Skills and stability: Could the spring budget be what the profession needs?

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Throughout the run up to the spring budget the traditional rumour mill predicting unreserved spending on new legacy projects has been somewhat muted due to the ‘steady as she goes’ approach of the Chancellor of the Exchequer, Philip Hammond. The message being that we will plan for possible bumpy roads ahead, but expect the clouds to lift.

For those delivering the government’s major projects portfolio, featuring over 200 projects and a ½ trillion pound whole-life cost, the chancellor’s‘ cautious approach may be exactly what is needed for the project profession as he seeks to prepare the economy for the uncertain future that is expected when prime minister Theresa May triggers Article 50 later this month.

The chancellor’s target to increase infrastructure expenditure to 1.2% of future GDP will hopefully make good on major investment promises identified previously within the government’s Industrial Strategy and Northern Powerhouse Strategy, including continued support for HS2.

For the project management profession, this budget could provide long-term commitment to funding for some major projects – albeit with the shadow of Brexit hanging over all of this.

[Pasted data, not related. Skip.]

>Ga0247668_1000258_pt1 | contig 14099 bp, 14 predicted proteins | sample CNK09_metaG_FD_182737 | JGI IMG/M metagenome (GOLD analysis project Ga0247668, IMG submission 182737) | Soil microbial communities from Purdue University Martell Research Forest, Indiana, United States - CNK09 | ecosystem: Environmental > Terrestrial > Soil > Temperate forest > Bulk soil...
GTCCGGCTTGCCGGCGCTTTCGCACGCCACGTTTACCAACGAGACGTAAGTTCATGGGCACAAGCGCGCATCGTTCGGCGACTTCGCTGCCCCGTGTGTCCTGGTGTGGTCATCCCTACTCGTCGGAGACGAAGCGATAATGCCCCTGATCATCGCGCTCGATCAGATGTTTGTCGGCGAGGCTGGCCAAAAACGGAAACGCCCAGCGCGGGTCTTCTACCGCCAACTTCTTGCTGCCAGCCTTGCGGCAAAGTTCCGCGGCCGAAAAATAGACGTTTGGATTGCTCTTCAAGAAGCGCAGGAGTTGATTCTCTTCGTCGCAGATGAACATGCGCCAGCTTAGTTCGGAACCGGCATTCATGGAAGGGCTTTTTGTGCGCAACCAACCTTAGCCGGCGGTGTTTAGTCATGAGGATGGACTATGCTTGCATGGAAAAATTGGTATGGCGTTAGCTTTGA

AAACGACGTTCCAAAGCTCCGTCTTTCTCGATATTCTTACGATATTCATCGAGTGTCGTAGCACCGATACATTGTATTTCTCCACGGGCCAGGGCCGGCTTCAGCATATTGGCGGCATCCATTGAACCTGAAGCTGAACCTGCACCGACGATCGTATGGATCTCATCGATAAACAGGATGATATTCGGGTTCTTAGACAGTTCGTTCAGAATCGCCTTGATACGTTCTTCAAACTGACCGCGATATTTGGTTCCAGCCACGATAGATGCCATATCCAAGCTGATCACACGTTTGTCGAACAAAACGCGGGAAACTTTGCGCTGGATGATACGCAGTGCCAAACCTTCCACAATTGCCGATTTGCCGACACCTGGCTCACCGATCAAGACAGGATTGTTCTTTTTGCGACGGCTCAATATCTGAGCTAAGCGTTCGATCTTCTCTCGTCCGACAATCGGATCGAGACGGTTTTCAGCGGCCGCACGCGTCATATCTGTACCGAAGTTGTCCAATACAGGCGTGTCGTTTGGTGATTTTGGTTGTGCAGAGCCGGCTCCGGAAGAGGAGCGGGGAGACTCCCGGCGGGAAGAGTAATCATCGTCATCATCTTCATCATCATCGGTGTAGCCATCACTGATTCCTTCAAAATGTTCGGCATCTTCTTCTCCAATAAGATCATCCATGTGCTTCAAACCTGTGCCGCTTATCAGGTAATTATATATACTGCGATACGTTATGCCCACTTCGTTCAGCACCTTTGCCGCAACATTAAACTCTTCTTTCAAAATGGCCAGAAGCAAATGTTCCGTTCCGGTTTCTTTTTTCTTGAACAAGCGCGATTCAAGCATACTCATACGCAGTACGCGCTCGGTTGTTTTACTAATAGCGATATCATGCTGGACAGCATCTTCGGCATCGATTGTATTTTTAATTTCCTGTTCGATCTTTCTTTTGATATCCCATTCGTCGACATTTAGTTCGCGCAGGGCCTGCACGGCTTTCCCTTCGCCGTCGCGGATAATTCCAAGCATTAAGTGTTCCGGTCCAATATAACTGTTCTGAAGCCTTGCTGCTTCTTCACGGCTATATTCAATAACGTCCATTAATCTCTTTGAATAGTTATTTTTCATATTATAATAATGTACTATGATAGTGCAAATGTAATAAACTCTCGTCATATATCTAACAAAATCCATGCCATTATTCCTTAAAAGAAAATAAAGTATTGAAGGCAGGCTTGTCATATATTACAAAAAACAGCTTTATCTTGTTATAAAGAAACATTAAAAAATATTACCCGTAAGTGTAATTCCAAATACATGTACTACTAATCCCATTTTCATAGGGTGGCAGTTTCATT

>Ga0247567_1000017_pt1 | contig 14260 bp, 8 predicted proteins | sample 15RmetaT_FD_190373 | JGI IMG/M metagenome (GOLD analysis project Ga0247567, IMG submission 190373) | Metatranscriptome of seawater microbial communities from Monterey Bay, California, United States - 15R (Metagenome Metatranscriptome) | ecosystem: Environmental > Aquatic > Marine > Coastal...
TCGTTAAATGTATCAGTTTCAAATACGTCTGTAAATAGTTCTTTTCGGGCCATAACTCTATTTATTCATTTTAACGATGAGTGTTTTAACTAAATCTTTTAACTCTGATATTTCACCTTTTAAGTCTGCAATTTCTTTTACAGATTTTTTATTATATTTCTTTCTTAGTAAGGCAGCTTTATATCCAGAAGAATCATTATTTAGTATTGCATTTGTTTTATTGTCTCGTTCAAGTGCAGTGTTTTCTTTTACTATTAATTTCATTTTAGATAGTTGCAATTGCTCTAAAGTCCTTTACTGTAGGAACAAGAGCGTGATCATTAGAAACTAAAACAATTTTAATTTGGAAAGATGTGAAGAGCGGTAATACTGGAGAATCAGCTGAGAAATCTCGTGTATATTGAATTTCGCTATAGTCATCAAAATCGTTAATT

Where spending does occur, it is important to see skills prominent on the agenda, with vocational and technical education in England set to get an extra £500m a year in a bid to train more skilled workers. The impact of the apprenticeships levy next month will also be a key determinant on skills provision over the next three years.

As the chancellor recently wrote in The Times: "We will take further action to give our young people the training they need to access the highly skilled and highly paid jobs of the future. Not only is this vital for them as individuals, it is vital for British business, too. All the leading business organisations consistently tell me that access to highly skilled workers is the key prerequisite for Britain’s future economic success."

Like many other professions, we must now continue our efforts to create diverse and accessible career paths available to school leavers if we are to continue to fuel the skills pipeline needed to deliver the complex projects of the future. Huge strides are already underway in the field of project management where employers are at present adopting the new apprenticeship standard, Associate Project Manager Trailblazer level 4. However, as the benefits of world-class project delivery in today’s society manifests itself we must embrace Hammond’s Budget commitments and ensure we are ready to welcome fresh blood into our ranks.  

David Thomson

Posted by David Thomson on 8th Mar 2017

About the Author

David Thomson is the interim head of external affairs at APM.

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